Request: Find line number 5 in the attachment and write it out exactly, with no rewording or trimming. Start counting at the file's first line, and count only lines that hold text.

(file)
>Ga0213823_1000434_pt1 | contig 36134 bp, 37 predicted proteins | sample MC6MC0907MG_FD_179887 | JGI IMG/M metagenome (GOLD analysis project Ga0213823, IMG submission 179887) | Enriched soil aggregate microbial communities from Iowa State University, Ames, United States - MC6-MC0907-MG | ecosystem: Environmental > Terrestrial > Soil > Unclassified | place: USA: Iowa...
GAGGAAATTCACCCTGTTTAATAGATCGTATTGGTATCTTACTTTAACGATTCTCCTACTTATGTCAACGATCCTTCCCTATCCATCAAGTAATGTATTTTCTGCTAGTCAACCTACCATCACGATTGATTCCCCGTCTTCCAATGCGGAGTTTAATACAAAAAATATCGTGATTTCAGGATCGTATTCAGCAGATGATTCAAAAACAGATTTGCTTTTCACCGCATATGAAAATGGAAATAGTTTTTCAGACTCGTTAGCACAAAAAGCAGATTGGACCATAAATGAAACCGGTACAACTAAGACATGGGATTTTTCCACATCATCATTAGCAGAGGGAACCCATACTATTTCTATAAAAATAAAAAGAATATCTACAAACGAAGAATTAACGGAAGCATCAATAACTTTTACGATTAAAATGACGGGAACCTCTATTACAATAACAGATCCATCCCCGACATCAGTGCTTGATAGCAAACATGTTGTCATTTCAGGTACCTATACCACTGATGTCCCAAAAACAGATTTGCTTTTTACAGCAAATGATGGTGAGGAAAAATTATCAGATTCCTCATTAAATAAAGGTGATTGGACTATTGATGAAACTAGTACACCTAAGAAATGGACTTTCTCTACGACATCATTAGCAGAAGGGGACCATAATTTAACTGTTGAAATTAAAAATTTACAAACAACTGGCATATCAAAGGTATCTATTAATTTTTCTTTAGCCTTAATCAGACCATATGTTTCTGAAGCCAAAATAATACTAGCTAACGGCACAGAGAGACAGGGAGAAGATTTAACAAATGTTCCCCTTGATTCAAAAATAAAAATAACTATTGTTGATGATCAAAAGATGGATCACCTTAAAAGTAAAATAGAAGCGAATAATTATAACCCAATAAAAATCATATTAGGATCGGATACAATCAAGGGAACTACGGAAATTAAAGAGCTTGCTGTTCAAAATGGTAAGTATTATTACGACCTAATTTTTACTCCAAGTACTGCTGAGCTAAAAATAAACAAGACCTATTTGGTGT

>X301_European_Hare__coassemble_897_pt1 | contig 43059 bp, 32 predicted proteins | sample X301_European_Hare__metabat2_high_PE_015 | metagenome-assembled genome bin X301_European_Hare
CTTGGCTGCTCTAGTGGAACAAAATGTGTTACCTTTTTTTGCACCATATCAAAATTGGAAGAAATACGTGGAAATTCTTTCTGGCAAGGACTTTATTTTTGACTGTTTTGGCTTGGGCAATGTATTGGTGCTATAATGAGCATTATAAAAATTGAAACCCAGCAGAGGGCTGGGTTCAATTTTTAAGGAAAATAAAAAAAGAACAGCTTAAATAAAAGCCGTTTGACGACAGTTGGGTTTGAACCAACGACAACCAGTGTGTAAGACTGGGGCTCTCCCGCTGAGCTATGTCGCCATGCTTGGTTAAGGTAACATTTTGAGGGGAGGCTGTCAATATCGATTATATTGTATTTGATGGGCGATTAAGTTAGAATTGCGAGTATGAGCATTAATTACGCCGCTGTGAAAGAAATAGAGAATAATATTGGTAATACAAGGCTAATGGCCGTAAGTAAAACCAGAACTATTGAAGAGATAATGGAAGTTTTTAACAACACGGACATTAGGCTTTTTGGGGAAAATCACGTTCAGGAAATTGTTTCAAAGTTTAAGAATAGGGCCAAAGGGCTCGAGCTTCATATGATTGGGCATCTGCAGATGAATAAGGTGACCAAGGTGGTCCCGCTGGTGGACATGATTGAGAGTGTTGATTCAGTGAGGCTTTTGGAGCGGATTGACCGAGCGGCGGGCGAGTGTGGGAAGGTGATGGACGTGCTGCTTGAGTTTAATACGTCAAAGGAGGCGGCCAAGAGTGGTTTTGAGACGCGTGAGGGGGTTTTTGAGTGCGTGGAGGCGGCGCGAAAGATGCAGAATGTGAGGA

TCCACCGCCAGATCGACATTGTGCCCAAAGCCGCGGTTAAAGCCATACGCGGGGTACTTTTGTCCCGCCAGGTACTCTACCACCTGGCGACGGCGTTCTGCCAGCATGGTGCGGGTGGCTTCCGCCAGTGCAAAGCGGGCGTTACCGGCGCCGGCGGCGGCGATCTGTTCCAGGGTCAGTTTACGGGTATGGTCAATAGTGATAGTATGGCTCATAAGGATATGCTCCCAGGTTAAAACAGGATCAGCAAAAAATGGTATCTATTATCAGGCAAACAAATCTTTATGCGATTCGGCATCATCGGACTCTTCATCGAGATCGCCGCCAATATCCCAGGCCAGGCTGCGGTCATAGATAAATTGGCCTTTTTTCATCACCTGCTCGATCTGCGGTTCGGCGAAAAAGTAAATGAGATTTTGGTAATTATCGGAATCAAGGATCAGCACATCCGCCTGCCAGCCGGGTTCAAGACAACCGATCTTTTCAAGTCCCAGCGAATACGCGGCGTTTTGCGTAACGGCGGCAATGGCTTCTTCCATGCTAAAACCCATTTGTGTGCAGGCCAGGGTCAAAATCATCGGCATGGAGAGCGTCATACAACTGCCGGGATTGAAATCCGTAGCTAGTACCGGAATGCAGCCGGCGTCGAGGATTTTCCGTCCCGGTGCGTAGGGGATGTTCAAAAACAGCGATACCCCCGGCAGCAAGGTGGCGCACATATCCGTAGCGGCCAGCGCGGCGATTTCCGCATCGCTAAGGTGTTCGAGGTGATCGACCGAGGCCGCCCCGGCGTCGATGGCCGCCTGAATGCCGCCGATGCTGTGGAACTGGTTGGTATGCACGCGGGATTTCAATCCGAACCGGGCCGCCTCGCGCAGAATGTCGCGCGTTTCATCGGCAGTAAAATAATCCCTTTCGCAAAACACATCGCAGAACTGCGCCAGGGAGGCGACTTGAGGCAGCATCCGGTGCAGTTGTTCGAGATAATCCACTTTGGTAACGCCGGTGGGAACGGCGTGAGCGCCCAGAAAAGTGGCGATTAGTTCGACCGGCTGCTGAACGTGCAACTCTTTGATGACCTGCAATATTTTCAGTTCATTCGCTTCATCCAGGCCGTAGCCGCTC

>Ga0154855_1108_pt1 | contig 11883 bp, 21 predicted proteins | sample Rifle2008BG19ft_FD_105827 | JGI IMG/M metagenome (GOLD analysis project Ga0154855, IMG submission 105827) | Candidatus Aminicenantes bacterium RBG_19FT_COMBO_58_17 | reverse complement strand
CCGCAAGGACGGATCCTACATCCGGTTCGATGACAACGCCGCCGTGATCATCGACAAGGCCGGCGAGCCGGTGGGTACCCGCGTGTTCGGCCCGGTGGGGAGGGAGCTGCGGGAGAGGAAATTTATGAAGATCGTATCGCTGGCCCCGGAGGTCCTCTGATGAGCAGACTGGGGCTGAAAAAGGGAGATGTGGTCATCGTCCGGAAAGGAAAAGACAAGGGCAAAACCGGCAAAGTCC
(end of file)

TCCACCGCCAGATCGACATTGTGCCCAAAGCCGCGGTTAAAGCCATACGCGGGGTACTTTTGTCCCGCCAGGTACTCTACCACCTGGCGACGGCGTTCTGCCAGCATGGTGCGGGTGGCTTCCGCCAGTGCAAAGCGGGCGTTACCGGCGCCGGCGGCGGCGATCTGTTCCAGGGTCAGTTTACGGGTATGGTCAATAGTGATAGTATGGCTCATAAGGATATGCTCCCAGGTTAAAACAGGATCAGCAAAAAATGGTATCTATTATCAGGCAAACAAATCTTTATGCGATTCGGCATCATCGGACTCTTCATCGAGATCGCCGCCAATATCCCAGGCCAGGCTGCGGTCATAGATAAATTGGCCTTTTTTCATCACCTGCTCGATCTGCGGTTCGGCGAAAAAGTAAATGAGATTTTGGTAATTATCGGAATCAAGGATCAGCACATCCGCCTGCCAGCCGGGTTCAAGACAACCGATCTTTTCAAGTCCCAGCGAATACGCGGCGTTTTGCGTAACGGCGGCAATGGCTTCTTCCATGCTAAAACCCATTTGTGTGCAGGCCAGGGTCAAAATCATCGGCATGGAGAGCGTCATACAACTGCCGGGATTGAAATCCGTAGCTAGTACCGGAATGCAGCCGGCGTCGAGGATTTTCCGTCCCGGTGCGTAGGGGATGTTCAAAAACAGCGATACCCCCGGCAGCAAGGTGGCGCACATATCCGTAGCGGCCAGCGCGGCGATTTCCGCATCGCTAAGGTGTTCGAGGTGATCGACCGAGGCCGCCCCGGCGTCGATGGCCGCCTGAATGCCGCCGATGCTGTGGAACTGGTTGGTATGCACGCGGGATTTCAATCCGAACCGGGCCGCCTCGCGCAGAATGTCGCGCGTTTCATCGGCAGTAAAATAATCCCTTTCGCAAAACACATCGCAGAACTGCGCCAGGGAGGCGACTTGAGGCAGCATCCGGTGCAGTTGTTCGAGATAATCCACTTTGGTAACGCCGGTGGGAACGGCGTGAGCGCCCAGAAAAGTGGCGATTAGTTCGACCGGCTGCTGAACGTGCAACTCTTTGATGACCTGCAATATTTTCAGTTCATTCGCTTCATCCAGGCCGTAGCCGCTC